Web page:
As recently as twenty years ago, pop culture ideas used to last a few years: parachute pants, pet potbellied pigs, the Super Bowl Shuffle… Over time, as communication platforms began to supersede regionality and even nationality, those lifespans began to shrink: think William Hung, Queer Eye for the Straight Guy, Dancing Babies…
Today, pop culture ideas have the lifespan of mayflies. As fast as something interesting appears, it gets shared, modified, name-checked by celebrities, then tossed aside like an empty soda can. These accelerated life cycles spring directly from the internet and how it simplifies the act of forwarding. Just this morning, a friend of mine in Italy posted this remarkable two minute video to his Facebook page and I’ve already retweeted it from Element 79’s Twitter account. Simply because it’s awesome. Best as I can tell, it’s a two minute viral piece for Levi’s but that doesn’t matter–again, because it’s awesome.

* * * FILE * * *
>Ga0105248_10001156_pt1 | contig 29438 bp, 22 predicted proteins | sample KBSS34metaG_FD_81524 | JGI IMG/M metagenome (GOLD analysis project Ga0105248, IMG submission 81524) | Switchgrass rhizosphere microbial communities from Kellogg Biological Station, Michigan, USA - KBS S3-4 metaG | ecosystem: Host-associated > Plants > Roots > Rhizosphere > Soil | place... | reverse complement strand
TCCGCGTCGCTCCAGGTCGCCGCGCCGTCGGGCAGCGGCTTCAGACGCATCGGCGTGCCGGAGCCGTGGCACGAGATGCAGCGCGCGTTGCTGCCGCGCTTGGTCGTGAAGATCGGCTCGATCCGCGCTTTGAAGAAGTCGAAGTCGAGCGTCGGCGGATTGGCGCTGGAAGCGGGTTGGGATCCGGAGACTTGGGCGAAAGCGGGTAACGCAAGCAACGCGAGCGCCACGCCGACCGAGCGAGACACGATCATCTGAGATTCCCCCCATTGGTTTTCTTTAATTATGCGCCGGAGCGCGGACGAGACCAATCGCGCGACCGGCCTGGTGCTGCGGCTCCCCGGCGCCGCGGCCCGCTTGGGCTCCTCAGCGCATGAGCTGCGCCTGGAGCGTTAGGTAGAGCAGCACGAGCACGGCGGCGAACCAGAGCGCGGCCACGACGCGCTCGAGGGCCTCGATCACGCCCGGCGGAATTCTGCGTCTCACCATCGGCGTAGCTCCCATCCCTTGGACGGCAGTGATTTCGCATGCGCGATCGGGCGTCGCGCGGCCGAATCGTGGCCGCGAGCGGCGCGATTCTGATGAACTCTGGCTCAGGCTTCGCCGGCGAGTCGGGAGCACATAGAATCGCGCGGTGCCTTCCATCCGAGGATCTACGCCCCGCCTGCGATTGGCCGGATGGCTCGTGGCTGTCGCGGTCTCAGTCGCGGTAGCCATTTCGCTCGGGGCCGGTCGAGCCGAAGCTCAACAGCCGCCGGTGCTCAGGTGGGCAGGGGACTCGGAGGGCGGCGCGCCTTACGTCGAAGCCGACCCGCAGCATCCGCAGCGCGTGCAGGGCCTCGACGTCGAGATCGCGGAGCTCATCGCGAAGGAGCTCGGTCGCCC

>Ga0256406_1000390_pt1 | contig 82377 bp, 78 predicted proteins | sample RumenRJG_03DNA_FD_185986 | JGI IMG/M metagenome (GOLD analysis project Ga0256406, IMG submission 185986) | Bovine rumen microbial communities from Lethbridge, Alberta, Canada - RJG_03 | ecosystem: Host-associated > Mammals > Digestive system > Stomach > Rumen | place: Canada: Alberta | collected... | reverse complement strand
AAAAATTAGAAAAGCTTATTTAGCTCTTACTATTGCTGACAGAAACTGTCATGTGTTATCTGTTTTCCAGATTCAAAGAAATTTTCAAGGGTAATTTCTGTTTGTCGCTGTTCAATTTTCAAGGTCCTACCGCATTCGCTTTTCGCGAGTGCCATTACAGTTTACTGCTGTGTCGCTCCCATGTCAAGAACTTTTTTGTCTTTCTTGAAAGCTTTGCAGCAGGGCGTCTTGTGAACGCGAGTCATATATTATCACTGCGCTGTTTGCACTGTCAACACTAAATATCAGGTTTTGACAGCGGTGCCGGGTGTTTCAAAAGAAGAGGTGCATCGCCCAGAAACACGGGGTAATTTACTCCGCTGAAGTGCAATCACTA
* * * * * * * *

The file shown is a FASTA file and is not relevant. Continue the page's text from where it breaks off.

Clay Shirky cites this incredible ease of sharing as the driving force behind our ability to organize without organizations. People in one region can share local news with the whole world simply by pressing a computer key. And so we now enjoy an endless series of unrelated comic memes like Double Rainbows and Trololo Man and Kia Hamsters…
All of this is an incredibly long set up for a silly but highly-enjoyable website I tripped over this past weekend called “Motivated Photos.” The entire site is dedicated to viewer submitted riffs on the classic “Successories” style of motivational poster: those pedantic images framed in black with atop two-sized serif font headlines set in white capital letters. Except this site is less focused on inspirational platitudes and more inclined to smartassery like this, or this, or this.
Sure, the site features way too much political stuff and many of the posts are exceedingly puerile, but that’s what you get with user-generated content: 70% dreck, 20% good, 10%great. You have to skim for the cream, but it’s definitely there. And definitely funny.
By Dennis Ryan, CCO, Element 79